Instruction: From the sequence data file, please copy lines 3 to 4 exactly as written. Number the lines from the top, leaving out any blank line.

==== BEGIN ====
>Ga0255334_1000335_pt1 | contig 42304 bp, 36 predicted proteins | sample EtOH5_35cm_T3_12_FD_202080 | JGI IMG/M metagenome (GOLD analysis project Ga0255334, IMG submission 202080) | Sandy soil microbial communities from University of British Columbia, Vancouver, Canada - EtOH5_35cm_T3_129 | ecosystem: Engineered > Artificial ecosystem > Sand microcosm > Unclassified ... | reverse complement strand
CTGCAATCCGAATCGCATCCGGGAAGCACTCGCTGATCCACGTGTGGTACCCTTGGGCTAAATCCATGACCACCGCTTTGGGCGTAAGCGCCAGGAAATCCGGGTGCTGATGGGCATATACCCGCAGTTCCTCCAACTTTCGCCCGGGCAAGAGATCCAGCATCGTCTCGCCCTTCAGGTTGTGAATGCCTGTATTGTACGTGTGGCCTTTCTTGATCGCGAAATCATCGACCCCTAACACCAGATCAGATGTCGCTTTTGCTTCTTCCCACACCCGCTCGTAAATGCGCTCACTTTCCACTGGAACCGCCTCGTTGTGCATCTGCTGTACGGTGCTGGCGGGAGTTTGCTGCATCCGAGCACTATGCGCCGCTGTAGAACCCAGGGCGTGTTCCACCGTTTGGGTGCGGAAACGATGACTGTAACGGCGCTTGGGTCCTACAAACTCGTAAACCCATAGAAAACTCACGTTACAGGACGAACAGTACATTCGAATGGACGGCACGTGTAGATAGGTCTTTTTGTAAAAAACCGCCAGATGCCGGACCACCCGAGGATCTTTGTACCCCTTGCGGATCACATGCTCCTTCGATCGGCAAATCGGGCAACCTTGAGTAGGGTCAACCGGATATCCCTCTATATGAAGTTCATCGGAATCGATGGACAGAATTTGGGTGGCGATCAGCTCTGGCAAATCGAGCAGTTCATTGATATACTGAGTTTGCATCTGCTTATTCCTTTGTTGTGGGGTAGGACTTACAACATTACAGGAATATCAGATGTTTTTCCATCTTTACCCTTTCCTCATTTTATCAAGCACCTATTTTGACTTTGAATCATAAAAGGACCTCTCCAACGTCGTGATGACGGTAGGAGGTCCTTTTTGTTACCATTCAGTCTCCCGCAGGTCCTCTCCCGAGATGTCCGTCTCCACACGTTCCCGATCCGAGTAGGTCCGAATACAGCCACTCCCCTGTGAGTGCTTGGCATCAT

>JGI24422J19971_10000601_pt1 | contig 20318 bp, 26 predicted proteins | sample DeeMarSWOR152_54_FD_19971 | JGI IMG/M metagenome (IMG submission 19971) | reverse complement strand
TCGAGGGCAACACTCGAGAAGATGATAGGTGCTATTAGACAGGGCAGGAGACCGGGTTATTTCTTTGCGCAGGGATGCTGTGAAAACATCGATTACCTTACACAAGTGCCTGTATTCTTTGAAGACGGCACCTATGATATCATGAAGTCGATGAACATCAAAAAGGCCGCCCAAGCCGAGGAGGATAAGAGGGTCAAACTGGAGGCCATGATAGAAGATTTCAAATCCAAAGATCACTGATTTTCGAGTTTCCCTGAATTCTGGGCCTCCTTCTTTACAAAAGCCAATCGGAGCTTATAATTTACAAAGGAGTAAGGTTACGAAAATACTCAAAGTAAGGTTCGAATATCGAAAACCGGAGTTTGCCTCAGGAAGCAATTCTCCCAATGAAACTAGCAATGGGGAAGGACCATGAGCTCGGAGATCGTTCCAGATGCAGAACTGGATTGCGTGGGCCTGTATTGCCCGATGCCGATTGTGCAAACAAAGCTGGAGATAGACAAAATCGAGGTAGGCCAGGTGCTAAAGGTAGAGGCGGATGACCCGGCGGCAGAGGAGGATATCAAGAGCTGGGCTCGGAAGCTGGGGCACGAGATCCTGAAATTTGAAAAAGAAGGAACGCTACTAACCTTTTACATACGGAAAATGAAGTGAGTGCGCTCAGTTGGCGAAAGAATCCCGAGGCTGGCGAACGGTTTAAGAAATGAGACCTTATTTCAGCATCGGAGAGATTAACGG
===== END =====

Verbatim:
>JGI24422J19971_10000601_pt1 | contig 20318 bp, 26 predicted proteins | sample DeeMarSWOR152_54_FD_19971 | JGI IMG/M metagenome (IMG submission 19971) | reverse complement strand
TCGAGGGCAACACTCGAGAAGATGATAGGTGCTATTAGACAGGGCAGGAGACCGGGTTATTTCTTTGCGCAGGGATGCTGTGAAAACATCGATTACCTTACACAAGTGCCTGTATTCTTTGAAGACGGCACCTATGATATCATGAAGTCGATGAACATCAAAAAGGCCGCCCAAGCCGAGGAGGATAAGAGGGTCAAACTGGAGGCCATGATAGAAGATTTCAAATCCAAAGATCACTGATTTTCGAGTTTCCCTGAATTCTGGGCCTCCTTCTTTACAAAAGCCAATCGGAGCTTATAATTTACAAAGGAGTAAGGTTACGAAAATACTCAAAGTAAGGTTCGAATATCGAAAACCGGAGTTTGCCTCAGGAAGCAATTCTCCCAATGAAACTAGCAATGGGGAAGGACCATGAGCTCGGAGATCGTTCCAGATGCAGAACTGGATTGCGTGGGCCTGTATTGCCCGATGCCGATTGTGCAAACAAAGCTGGAGATAGACAAAATCGAGGTAGGCCAGGTGCTAAAGGTAGAGGCGGATGACCCGGCGGCAGAGGAGGATATCAAGAGCTGGGCTCGGAAGCTGGGGCACGAGATCCTGAAATTTGAAAAAGAAGGAACGCTACTAACCTTTTACATACGGAAAATGAAGTGAGTGCGCTCAGTTGGCGAAAGAATCCCGAGGCTGGCGAACGGTTTAAGAAATGAGACCTTATTTCAGCATCGGAGAGATTAACGG